We will be updating this page regularly as speakers are confirmed!
Dr. Marcia Anderson
is Cree- Saulteaux, with roots going to the Norway House Cree Nation and Peguis First Nation in Manitoba. She practices both Internal Medicine and Public Health as a Medical Officer of Health with the Winnipeg Regional Health Authority. She was recognized for her contributions to Indigenous peoples health with a National Aboriginal Achievement Award. She has recently been appointed Chair of the Indigenous Health Network of the Association of Faculties of Medicine of Canada.
Tasha Spillett is a Cree and Trinidadian woman, a celebrated educator and an active member of Manitoba’s Indigenous community. She is a ceremony woman and a traditional singer, often offering her voice at community gatherings. In her work as an educator, Tasha makes every effort to infuse her cultural knowledge into her teaching philosophy and practice to support the positive cultural identities of Indigenous students and to strengthen relationships between all communities. Tasha acknowledges her unique opportunity and
responsibility to create learning environments that are culturally responsive, and foster belonging for Indigenous students and families.
Tasha has experience working in the school system as a classroom teacher, and she is also asked to work with educators on increasing their understandings of Indigenous peoples. This year, she will be teaching an Introduction to Aboriginal Education course at the University of Winnipeg for teacher candidates. She is also actively involved in the development of Indigenous Education policies and curriculum and shares her traditional knowledge and educational pedagogy with school divisions and the community.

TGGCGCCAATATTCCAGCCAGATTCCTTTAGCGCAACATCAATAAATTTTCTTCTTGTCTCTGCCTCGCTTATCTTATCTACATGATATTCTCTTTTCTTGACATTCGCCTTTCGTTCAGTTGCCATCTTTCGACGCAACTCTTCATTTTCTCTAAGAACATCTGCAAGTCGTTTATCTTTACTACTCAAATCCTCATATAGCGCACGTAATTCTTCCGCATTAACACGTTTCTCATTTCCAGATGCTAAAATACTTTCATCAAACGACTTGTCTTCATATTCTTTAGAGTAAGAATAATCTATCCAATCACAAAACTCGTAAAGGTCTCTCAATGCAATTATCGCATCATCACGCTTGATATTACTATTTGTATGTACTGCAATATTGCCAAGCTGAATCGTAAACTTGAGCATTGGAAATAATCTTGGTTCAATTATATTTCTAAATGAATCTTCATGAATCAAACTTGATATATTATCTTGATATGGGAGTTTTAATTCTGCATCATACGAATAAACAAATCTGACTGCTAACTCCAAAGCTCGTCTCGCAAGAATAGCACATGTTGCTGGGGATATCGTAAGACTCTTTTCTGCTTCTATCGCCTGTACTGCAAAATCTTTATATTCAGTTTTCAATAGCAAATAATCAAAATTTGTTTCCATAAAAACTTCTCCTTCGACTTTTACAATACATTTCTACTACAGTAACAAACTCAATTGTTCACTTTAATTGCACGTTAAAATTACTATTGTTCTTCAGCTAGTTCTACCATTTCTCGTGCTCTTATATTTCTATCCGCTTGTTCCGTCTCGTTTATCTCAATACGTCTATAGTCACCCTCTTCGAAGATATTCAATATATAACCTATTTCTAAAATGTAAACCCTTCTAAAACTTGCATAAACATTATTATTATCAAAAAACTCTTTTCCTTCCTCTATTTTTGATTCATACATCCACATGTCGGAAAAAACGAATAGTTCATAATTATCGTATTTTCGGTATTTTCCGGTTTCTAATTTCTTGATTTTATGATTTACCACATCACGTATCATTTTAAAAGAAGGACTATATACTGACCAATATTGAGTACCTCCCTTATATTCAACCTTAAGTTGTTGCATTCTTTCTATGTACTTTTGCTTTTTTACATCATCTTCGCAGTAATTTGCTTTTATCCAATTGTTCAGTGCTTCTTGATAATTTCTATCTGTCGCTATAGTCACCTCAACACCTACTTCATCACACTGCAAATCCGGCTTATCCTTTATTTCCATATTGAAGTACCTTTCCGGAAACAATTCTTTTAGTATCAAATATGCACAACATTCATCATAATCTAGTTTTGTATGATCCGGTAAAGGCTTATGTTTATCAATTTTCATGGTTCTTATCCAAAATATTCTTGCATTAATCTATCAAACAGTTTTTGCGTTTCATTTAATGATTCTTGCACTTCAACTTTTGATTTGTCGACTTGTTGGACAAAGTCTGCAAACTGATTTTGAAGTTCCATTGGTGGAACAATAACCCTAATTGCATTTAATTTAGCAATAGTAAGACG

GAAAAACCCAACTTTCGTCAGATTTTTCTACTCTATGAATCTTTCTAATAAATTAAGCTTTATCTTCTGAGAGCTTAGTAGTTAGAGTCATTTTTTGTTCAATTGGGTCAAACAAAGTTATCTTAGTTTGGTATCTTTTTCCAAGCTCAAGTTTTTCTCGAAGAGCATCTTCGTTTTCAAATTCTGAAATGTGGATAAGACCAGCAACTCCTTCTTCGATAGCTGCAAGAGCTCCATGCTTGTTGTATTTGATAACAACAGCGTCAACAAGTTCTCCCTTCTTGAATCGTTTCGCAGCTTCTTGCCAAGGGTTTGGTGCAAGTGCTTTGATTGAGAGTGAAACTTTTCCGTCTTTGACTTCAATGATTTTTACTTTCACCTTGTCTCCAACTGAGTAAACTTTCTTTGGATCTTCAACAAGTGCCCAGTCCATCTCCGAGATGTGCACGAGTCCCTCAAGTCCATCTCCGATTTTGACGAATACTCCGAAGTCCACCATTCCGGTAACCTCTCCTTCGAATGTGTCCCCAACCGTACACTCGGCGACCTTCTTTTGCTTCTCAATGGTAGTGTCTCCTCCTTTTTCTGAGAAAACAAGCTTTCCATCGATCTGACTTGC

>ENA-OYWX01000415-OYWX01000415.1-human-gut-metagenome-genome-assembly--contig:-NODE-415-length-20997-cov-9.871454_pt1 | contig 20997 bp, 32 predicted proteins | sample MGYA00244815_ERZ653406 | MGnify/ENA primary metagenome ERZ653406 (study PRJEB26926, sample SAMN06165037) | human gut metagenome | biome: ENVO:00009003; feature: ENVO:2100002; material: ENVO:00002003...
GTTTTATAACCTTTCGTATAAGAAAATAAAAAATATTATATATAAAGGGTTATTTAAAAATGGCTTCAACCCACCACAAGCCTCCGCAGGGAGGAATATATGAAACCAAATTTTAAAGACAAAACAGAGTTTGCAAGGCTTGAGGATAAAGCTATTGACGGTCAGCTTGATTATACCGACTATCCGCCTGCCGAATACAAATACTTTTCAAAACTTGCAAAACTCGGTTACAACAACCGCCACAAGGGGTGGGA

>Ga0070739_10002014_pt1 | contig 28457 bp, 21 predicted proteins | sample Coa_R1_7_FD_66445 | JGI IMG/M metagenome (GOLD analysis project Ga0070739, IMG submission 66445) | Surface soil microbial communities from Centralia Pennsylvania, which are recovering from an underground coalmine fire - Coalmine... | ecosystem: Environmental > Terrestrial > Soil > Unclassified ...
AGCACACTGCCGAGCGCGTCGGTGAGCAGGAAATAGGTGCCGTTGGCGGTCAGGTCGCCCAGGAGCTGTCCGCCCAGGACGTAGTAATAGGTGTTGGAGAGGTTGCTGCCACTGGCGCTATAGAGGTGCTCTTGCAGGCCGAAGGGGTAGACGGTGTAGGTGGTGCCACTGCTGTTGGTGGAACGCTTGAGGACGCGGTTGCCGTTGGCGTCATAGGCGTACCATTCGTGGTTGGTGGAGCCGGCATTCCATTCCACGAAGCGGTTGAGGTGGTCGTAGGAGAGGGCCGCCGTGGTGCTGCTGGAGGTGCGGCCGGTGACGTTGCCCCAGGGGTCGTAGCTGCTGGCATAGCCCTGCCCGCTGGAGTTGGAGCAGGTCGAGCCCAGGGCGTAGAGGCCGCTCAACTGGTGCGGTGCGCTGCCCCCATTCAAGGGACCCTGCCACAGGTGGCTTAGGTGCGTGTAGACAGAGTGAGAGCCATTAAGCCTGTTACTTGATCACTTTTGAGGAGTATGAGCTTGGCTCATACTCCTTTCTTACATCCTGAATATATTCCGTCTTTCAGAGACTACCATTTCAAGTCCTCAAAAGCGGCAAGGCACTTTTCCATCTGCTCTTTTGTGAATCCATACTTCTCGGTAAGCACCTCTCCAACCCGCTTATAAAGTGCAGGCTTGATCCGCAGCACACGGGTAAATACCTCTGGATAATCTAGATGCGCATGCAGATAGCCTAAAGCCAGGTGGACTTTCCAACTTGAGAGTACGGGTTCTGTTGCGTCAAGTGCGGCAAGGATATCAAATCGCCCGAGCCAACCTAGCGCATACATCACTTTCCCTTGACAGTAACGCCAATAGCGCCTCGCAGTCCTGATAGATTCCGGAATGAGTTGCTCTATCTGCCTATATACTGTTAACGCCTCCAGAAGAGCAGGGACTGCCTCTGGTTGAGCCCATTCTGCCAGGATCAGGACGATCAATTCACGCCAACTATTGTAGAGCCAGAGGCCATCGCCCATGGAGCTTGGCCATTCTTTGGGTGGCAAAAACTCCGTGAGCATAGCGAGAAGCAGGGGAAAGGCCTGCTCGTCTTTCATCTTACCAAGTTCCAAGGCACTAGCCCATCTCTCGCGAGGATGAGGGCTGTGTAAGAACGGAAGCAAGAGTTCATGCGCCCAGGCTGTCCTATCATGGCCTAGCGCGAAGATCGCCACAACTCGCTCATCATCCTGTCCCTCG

To honour her responsibility to the community, Tasha shares her cultural knowledge and teaching background beyond the classroom. She has served as a mentor in the Sisters Circle, which is an after-school program for Indigenous girls, that is focused on promoting cultural identity, positive self-esteem and academic success. Tasha is also a member of the Manito Ahbee Festival board of governors and in her capacity with Manito Ahbee she helps to shape the annual Education Days, which brings youth, Indigenous community leaders and cultural knowledge keepers together to learn and share with the intent of preserving Indigenous ways of being. Tasha is also the chair of the Miss Manito Ahbee Youth Ambassador gathering in honor of missing and murdered Indigenous women and girls, and
is actively involved in other initiatives to ensure that Indigenous women and girls are safe in our communities.
Ian Whetter is a family doctor, medical educator and father of three. He works at the University of Manitoba with a focus on increasing access to high quality, non-judgemental, and anti-racist healthcare for rural and remote communities. With the U of M’s Max Rady College of Medicine, he is the Lead for Social Accountability and the Director of the Alan Klass Memorial Program for Health Equity. He is an Education Director with the Northern Remote Family Medicine Residency Stream. He is also a Medical Program Advisor with Ongomiizwin Health Services. He was a founding clinician with the Transgender Health Program and Klinic Community Health.
Lukas Maitland and Margaret Bryans formed Substance Consulting to provide facilitation, education and support to agencies and organizations looking to improve, increase, or just get started on ensuring services are meaningful and valuable to people who use drugs.
Margaret is a nurse and has been working in sexual health and harm reduction for 18 years, specifically with women who use drugs and who are pregnant and/or mothers.
Lukas has been a social worker for 17 years, working in the Downtown Eastside of Vancouver and Winnipeg. He is a passionate harm reduction activist and front line worker.
Uzoma Asagwara is an entrepreneur, registered psychiatric nurse working in youth addictions and acute adult mental health, and founder of QPOC Winnipeg. QPOC is an initiative that creates safer spaces for queer and trans people of colour in Winnipeg. She is also a former member of the Premier's Advisory Council on education, poverty, and citizenship, retired member of the Canadian Women's National basketball team.
AYO! Aboriginal Youth Opportunities
Michael Redhead Champagne has spent nearly two decades speaking out and leading by example. He takes a hopeful and solution oriented approach to youth engagement, facilitation, community organizing and mobilization.